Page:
You can also see some great art deco details from the links above including a Tiffany glass clock, a stained glass Native American mosaic, light fixtures and even details around the elevator doors.

Wednesday, August 2, 2017

Where to See the Best Eclipse Maps

It's not about where to go to see the upcoming eclipse (August 21st, 2017) -it's where do you see the best maps that interests me. The Great American Eclipse site is a good starting point. They feature very detailed maps showing how much time the total eclipse will last.
https://static1.squarespace.com/static/53c358b6e4b01b8adb4d5870/53eee705e4b0b80451132d74/53eee74be4b0880c7d4f6c09/1408166076430/SouthCarolina_Central.jpg?format=1500w
Above is the area around Columbia, South Carolina where some friends of mine (and possibly me but that is unlikely at this point) are gathering. I'm not sure why they want to drive 30 miles to get an additional 10 seconds of eclipse time but maybe it's better watching it over Lake Murray. Hopefully they get a sunny day-chances are much better of that in Nebraska or Wyoming.

This site features maps of the nation, for each state, drive time maps, videos of the path, lots of highly detailed maps like above and statistics. You can also buy "Occupy Totality" T-shirts. I like their logo too.
Here is a simple nationwide map from the South Carolina State Museum via the Columbia Total Eclipse Weekend site.
http://totaleclipsecolumbiasc.com/wp-content/uploads/2017/04/solar-eclipse-map-2017.jpg.png
The Washington Post has a great page where you can scroll down and follow the eclipse's path. Here are two screen shots of Oregon.
 Also Carhenge, because Carhenge is awesome.
Teams of students under the Eclipse Ballooning Project will be sending up high altitude balloons with cameras across the country to live stream the event. You will be able to watch here.
Rexburg online (Idaho) has a nice simple state map.

You can see where future eclipses will be from Scientific American. Their interactive graphic works nicely for small countries...
...but gets unwieldy for larger ones.
There are probably many other good graphics. You can look up at the sky or look online for more maps. If you are in the USA and you miss this one, there will be another one in seven years. Click the picture for more details.
https://www.greatamericaneclipse.com/april-8-2024/


Tuesday, July 25, 2017

Mapping the Detroit Riot from the Streets

50 years ago one of the largest riots in US History took place in Detroit. The following year geographer William Bunge began an innovative project, the Detroit Geographical Expedition. People from underprivileged neighborhoods were taught to use mapping as a tool to highlight racial inequities. These untrained mappers created some excellent maps showing the plight of their neighborhoods. I plan to show more of these in a future post, but for now here are some maps of the 1967 riot.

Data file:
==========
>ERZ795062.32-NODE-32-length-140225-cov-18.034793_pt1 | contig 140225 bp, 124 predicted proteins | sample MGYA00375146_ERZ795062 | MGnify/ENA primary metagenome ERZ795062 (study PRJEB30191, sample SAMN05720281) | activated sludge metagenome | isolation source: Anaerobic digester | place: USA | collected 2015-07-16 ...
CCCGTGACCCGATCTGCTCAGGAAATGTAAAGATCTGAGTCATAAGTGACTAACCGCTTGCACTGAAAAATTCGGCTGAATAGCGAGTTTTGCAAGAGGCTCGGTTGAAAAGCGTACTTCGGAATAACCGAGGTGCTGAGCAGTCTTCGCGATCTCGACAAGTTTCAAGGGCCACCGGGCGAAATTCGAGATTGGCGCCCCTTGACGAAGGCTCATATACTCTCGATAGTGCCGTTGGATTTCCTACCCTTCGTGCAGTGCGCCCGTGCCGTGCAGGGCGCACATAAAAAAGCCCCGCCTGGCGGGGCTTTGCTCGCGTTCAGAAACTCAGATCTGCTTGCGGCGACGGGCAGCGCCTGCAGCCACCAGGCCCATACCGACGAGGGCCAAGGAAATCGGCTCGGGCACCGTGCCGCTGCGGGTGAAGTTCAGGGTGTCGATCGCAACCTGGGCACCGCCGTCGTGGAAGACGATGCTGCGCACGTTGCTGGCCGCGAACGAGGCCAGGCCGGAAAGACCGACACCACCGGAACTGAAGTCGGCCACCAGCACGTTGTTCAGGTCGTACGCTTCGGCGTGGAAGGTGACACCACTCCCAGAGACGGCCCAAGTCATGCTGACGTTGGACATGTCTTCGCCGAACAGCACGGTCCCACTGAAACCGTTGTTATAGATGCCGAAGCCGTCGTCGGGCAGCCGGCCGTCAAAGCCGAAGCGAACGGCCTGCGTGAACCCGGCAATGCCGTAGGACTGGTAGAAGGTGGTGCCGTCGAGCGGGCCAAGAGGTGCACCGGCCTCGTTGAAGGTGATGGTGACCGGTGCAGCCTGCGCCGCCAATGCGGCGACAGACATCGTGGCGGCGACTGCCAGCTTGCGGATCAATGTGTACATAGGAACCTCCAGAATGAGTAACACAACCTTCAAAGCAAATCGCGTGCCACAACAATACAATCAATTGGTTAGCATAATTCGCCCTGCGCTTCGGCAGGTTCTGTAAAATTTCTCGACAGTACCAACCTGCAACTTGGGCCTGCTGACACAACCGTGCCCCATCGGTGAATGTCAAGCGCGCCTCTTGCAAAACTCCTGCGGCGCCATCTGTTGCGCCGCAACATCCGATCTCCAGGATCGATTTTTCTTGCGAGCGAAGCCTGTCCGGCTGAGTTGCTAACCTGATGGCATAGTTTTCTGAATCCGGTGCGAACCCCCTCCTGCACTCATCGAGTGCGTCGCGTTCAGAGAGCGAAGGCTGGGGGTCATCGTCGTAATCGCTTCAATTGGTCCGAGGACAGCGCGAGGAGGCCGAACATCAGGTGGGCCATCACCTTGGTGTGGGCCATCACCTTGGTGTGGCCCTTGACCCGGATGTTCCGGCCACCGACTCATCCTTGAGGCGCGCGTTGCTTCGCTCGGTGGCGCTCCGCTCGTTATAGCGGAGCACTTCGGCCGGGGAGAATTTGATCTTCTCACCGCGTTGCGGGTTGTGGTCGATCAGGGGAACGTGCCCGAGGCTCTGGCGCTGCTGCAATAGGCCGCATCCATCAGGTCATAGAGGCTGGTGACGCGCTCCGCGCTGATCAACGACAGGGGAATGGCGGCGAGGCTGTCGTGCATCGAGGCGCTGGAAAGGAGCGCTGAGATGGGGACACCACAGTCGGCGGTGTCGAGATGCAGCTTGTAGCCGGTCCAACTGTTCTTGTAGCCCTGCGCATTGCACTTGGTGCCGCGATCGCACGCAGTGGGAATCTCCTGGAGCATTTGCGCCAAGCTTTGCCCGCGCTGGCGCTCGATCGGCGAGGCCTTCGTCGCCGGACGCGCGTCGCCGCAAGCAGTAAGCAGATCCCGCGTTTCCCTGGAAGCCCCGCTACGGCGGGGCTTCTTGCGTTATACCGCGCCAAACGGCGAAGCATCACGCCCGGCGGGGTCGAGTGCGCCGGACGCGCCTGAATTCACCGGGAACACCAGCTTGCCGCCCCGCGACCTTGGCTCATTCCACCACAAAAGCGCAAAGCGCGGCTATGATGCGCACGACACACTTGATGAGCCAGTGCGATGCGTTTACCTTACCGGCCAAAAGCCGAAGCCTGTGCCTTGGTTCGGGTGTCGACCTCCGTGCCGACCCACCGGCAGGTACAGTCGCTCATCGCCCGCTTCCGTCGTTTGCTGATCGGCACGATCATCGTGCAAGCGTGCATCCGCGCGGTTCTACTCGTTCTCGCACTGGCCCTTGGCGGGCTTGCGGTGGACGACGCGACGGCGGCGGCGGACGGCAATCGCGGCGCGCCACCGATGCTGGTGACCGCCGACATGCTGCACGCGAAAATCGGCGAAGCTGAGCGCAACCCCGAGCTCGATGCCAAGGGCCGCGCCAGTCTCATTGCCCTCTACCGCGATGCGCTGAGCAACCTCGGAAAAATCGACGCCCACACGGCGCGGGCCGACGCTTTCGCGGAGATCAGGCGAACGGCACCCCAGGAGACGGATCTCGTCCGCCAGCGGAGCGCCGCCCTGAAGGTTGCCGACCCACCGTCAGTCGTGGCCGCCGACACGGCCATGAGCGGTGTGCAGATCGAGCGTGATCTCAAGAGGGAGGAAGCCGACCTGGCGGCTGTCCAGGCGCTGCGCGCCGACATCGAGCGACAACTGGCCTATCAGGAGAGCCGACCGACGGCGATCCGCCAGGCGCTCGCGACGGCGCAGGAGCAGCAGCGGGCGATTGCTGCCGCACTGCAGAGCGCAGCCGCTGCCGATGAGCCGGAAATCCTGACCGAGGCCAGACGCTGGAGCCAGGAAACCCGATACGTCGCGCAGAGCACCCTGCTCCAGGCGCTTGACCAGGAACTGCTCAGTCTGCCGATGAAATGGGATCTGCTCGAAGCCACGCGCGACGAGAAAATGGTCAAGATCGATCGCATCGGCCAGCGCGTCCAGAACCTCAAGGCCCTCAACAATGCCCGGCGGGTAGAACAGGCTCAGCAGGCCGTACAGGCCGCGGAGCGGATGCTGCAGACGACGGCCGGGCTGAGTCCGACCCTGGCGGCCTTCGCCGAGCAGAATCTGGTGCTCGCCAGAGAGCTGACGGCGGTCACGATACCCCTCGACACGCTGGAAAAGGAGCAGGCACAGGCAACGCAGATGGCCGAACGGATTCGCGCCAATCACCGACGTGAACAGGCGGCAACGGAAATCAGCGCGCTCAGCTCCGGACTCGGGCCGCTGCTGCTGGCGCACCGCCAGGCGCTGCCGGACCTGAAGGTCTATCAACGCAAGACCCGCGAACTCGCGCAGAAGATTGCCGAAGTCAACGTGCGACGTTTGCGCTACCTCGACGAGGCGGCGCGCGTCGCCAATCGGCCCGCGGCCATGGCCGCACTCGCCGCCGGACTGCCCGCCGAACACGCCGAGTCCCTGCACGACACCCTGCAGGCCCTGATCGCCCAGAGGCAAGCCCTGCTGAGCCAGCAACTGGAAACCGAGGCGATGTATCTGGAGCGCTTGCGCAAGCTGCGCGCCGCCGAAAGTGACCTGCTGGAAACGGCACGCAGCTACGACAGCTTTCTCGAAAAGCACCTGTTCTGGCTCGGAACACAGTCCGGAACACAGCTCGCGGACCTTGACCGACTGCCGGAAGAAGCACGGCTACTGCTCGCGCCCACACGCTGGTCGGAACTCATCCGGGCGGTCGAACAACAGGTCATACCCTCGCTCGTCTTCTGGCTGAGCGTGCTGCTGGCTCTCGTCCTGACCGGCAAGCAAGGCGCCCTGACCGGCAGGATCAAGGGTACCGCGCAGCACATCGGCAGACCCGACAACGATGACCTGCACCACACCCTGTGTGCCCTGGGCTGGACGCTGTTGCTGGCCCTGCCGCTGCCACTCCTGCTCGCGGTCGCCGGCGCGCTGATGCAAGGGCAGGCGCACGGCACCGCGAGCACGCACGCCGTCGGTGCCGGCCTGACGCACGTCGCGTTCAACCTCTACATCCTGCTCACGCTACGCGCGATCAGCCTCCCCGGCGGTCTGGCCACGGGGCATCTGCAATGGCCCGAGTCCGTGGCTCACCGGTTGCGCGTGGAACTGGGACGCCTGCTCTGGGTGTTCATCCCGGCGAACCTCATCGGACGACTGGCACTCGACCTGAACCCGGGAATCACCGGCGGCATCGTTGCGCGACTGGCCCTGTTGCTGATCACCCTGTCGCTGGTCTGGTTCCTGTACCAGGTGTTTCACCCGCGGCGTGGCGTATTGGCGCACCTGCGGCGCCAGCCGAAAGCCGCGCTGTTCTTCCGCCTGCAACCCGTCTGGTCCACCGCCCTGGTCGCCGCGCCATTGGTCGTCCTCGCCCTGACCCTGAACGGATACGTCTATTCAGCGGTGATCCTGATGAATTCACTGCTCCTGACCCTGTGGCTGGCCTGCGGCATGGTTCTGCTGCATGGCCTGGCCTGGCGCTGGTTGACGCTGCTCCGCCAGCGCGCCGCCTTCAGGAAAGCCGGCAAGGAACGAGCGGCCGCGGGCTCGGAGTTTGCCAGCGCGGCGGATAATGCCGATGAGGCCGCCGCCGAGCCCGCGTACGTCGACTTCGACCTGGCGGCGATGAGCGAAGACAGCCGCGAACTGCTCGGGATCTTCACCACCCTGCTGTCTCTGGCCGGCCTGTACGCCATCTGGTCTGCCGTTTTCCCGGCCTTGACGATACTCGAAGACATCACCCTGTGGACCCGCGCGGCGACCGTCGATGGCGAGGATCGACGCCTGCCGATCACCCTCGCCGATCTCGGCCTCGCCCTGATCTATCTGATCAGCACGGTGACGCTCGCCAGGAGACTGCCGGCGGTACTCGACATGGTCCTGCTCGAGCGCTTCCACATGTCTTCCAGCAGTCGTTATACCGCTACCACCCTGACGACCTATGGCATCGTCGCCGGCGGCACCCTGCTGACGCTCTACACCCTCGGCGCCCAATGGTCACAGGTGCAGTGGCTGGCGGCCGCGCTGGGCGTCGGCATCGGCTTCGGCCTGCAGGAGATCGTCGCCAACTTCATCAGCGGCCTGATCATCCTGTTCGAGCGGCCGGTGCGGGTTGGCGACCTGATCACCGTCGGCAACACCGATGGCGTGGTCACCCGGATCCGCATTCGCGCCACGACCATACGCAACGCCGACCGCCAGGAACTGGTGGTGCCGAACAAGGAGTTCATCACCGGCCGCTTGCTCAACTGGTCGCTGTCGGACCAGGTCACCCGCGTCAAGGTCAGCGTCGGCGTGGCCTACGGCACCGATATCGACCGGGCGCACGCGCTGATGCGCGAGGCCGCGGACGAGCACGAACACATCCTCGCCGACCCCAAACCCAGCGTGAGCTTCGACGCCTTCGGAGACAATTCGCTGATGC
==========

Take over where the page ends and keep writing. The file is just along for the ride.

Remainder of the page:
The report that includes these maps can be seen here - this is a large file that may be slow to download.

July 25, 1967*, 7:30 AM
The riot stemmed from a raid at an after hours bar called the Blind Pig (top of the map) on 12th Street (now Rosa Parks Boulevard). The next map shows the spread of the riot between 7:30 and 9:30...
... and then at 9:45 AM.
Here is a map of fire damage across the city.
The 12th Street Riot area is the dense cluster north of Grand Boulevard and West of Woodward.

*Most accounts say the riot began on the 23rd - though it lasted for several days, these maps appear to show the early stages. Therefore the date on the map (the 25th) may be inaccurate.

Wednesday, July 19, 2017

Message in a Bottle

This map appeared in my inbox a while back and now I can't seem to find any reference to it online.
If you put a message in a bottle, who will find it? The map is credited to the Weather Bureau of the USDA and shows "bottle paper courses" from 1892 and 1893. The legend is cut off but I think that the blue lines are from 1892 and the red from 1893. Either the weather bureau actually placed bottles and then retrieved them or this is just some theoretical map based on currents.

Almost all of the bottles travel eastward, with the flow of the St Lawrence Seaway. However the ones placed near shore in the Toronto area get caught in a counterflow that takes them to the west before heading south and then back to the east.

If anyone has additional information about this unusual map I'd love to know more.

Tuesday, July 11, 2017

Tactile Atlas of Switzerland

I enjoy making fun of the sometimes cultish nature of the Esri User Conference. However, among the over-hyped items there is a really useful map for the visually impaired on display.
Created by Anna Vetter of Esri Switzerland, the map uses minimal and well separated details so the user can feel their way around the country without being confused with too much conflicting information. More good pictures from Twitter can be seen here,
and here, where you can see it in action at the conference.
Esri has put together a nice online version of the map. You can't feel it but you can pan, zoom and get the visual idea.
http://www.arcgis.com/home/webmap/viewer.html?webmap=651b04a8ad3940aaa7ae47a2e0fbabfe
The legend shows the wonderful simplicity of the maps.